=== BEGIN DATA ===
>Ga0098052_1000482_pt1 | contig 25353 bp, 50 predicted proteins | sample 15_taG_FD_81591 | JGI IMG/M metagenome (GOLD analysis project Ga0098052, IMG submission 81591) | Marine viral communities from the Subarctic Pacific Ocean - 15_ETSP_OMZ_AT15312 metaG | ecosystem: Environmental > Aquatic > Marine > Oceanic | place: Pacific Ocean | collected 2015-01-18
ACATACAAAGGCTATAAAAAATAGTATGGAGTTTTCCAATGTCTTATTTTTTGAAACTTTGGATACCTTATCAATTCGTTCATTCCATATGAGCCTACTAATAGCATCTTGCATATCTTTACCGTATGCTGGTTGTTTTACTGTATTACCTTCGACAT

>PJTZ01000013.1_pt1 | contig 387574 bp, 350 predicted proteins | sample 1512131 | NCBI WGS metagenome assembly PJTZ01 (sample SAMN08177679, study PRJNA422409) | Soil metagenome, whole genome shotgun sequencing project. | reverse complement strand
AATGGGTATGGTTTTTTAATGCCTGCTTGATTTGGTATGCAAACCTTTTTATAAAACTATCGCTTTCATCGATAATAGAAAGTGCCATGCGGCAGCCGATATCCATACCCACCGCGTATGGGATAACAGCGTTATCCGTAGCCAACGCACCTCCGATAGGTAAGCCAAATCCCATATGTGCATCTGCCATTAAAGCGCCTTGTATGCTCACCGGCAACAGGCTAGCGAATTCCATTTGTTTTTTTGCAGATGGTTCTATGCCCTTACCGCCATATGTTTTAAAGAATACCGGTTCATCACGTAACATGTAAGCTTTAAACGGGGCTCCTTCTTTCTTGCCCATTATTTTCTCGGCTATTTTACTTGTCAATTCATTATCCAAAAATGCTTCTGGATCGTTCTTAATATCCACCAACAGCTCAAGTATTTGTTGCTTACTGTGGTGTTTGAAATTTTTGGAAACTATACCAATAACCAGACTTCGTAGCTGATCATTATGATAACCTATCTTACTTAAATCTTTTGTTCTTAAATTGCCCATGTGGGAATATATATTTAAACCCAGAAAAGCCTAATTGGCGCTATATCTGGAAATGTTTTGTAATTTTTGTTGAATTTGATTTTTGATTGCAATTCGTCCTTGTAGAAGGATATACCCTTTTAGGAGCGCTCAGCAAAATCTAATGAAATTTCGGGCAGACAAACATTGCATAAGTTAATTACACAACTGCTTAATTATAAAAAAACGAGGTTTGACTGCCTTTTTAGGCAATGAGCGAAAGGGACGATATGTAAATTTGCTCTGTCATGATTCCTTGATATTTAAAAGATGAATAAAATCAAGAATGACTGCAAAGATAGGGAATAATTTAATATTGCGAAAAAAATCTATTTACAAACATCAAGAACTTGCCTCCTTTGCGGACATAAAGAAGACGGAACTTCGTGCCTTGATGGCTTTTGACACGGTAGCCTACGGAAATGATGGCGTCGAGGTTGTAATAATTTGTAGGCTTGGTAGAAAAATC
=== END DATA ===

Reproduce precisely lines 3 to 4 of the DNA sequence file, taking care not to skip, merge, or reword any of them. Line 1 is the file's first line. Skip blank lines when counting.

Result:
>PJTZ01000013.1_pt1 | contig 387574 bp, 350 predicted proteins | sample 1512131 | NCBI WGS metagenome assembly PJTZ01 (sample SAMN08177679, study PRJNA422409) | Soil metagenome, whole genome shotgun sequencing project. | reverse complement strand
AATGGGTATGGTTTTTTAATGCCTGCTTGATTTGGTATGCAAACCTTTTTATAAAACTATCGCTTTCATCGATAATAGAAAGTGCCATGCGGCAGCCGATATCCATACCCACCGCGTATGGGATAACAGCGTTATCCGTAGCCAACGCACCTCCGATAGGTAAGCCAAATCCCATATGTGCATCTGCCATTAAAGCGCCTTGTATGCTCACCGGCAACAGGCTAGCGAATTCCATTTGTTTTTTTGCAGATGGTTCTATGCCCTTACCGCCATATGTTTTAAAGAATACCGGTTCATCACGTAACATGTAAGCTTTAAACGGGGCTCCTTCTTTCTTGCCCATTATTTTCTCGGCTATTTTACTTGTCAATTCATTATCCAAAAATGCTTCTGGATCGTTCTTAATATCCACCAACAGCTCAAGTATTTGTTGCTTACTGTGGTGTTTGAAATTTTTGGAAACTATACCAATAACCAGACTTCGTAGCTGATCATTATGATAACCTATCTTACTTAAATCTTTTGTTCTTAAATTGCCCATGTGGGAATATATATTTAAACCCAGAAAAGCCTAATTGGCGCTATATCTGGAAATGTTTTGTAATTTTTGTTGAATTTGATTTTTGATTGCAATTCGTCCTTGTAGAAGGATATACCCTTTTAGGAGCGCTCAGCAAAATCTAATGAAATTTCGGGCAGACAAACATTGCATAAGTTAATTACACAACTGCTTAATTATAAAAAAACGAGGTTTGACTGCCTTTTTAGGCAATGAGCGAAAGGGACGATATGTAAATTTGCTCTGTCATGATTCCTTGATATTTAAAAGATGAATAAAATCAAGAATGACTGCAAAGATAGGGAATAATTTAATATTGCGAAAAAAATCTATTTACAAACATCAAGAACTTGCCTCCTTTGCGGACATAAAGAAGACGGAACTTCGTGCCTTGATGGCTTTTGACACGGTAGCCTACGGAAATGATGGCGTCGAGGTTGTAATAATTTGTAGGCTTGGTAGAAAAATC